Filmmaker Giselle Portenier arrived in Edmonton this week, stepped into a cab and struck up a conversation with the driver about an uncomfortable, still-taboo topic.
“He told me that every woman in his family, including his wife, has been through female genital mutilation.”
The World Health Organization estimates the procedure has been performed on some 200 million women and girls.
Now the Alberta government is joining the fight
Portenier is in Edmonton for a screening of her film In the Name of Your Daughter which tells the stories of young girls fleeing female genital mutilation, also called “the cut” or female circumcision.
And now the B.C. human rights journalist is combining forces with Alberta’s minister for the Status of Women in a war against the practice.
“There’s so little information, but so many women have been impacted,” says Minister Leela Sharon Aheer.
“Every 11 seconds a girl somewhere in the world is mutilated,” adds Portenier.
She cites several Canadian women she has met who’ve suffered through it. “It’s happening on every continent, except Antarctica.”
In the shadows
“We just can’t speak about it in the shadows any more,” says Aheer.
She wants to hear from victims, the medical and justice communities, and those potentially at risk. Her goal is to gather more information and form a plan of attack.
“Girls are valuable. They are beautifully and perfectly born the way they are and should stay intact,” says Aheer in explaining the message she’s urging others to hear.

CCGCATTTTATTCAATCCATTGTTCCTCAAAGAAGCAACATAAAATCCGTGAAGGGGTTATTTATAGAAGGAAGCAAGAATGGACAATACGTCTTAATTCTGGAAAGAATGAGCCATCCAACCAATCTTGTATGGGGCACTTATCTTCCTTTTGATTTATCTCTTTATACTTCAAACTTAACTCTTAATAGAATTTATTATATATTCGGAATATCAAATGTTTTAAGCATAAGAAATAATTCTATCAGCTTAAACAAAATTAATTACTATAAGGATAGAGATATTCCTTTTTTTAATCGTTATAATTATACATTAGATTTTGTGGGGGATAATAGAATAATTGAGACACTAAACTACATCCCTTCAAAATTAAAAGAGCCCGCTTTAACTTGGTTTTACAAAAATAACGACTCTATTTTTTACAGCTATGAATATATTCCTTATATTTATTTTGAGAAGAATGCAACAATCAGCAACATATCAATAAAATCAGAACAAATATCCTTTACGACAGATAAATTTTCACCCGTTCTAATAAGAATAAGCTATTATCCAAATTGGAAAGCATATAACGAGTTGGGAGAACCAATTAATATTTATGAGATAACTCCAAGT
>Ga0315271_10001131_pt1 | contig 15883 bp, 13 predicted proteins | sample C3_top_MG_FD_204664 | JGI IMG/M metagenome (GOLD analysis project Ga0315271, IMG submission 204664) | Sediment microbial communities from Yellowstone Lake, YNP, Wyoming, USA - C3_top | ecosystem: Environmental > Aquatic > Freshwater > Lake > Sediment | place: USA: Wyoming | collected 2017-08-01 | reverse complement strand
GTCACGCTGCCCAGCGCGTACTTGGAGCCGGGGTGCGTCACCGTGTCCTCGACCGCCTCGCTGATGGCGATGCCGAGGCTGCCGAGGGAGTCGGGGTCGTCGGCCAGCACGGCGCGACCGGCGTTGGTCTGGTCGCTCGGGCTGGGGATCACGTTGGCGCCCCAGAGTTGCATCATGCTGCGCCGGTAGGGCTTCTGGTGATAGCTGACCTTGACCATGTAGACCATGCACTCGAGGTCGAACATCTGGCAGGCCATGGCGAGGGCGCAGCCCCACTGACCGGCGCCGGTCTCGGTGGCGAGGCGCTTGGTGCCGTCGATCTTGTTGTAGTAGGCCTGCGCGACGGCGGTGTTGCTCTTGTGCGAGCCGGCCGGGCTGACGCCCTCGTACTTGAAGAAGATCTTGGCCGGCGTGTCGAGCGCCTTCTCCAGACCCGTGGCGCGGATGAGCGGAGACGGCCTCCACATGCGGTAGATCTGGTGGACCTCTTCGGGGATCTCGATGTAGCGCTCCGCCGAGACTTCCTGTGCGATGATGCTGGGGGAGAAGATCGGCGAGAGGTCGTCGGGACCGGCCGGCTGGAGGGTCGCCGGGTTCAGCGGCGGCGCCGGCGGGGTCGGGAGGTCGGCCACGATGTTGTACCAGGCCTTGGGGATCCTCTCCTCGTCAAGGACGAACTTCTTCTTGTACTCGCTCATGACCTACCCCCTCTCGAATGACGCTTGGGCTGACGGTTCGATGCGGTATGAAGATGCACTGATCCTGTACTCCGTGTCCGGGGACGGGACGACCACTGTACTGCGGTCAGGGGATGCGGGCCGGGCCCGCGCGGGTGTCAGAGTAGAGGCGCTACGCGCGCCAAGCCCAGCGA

“Any attempt to mutilate a child is an act against human rights. It is an act of abuse.”
It’s tough to fight a practice that’s under-reported and often kept secret. Aheer says parents and doctors sometimes collaborate to have the procedure performed, leaving young victims powerless to avoid it. The pair is calling for a national action plan and tougher federal legislation specific to FGM.
“We perpetuate the idea that we protect women and girls, and yet at the federal level it’s only considered aggravated assault and not child abuse,” says Aheer.
A global problem
Portenier points out FGM is not limited to a small number of countries or cultures. The Edmonton cab driver she spoke to was a Muslim man from Ethiopia. The very next day, she heard a similar story from a new Canadian, this one a Christian. “It happens across all communities,” she says.
Aheer acknowledges imposing our collective values on other countries and cultures is complex, “but in Canada we have to draw some really firm lines in the sand as to what we consider child abuse to be.”
The United Nations has called for zero tolerance for the practice.
“For far too long we’ve been so worried about the sensitivities of the adults, we have sacrificed the human rights of the girl,” says Portenier. “They need our help. The children need our help.”
If you need help or resources around female genital mutilation, contact the Child Abuse Hotline at 1800-387-KIDS (5437) or Alberta Health Link at 811.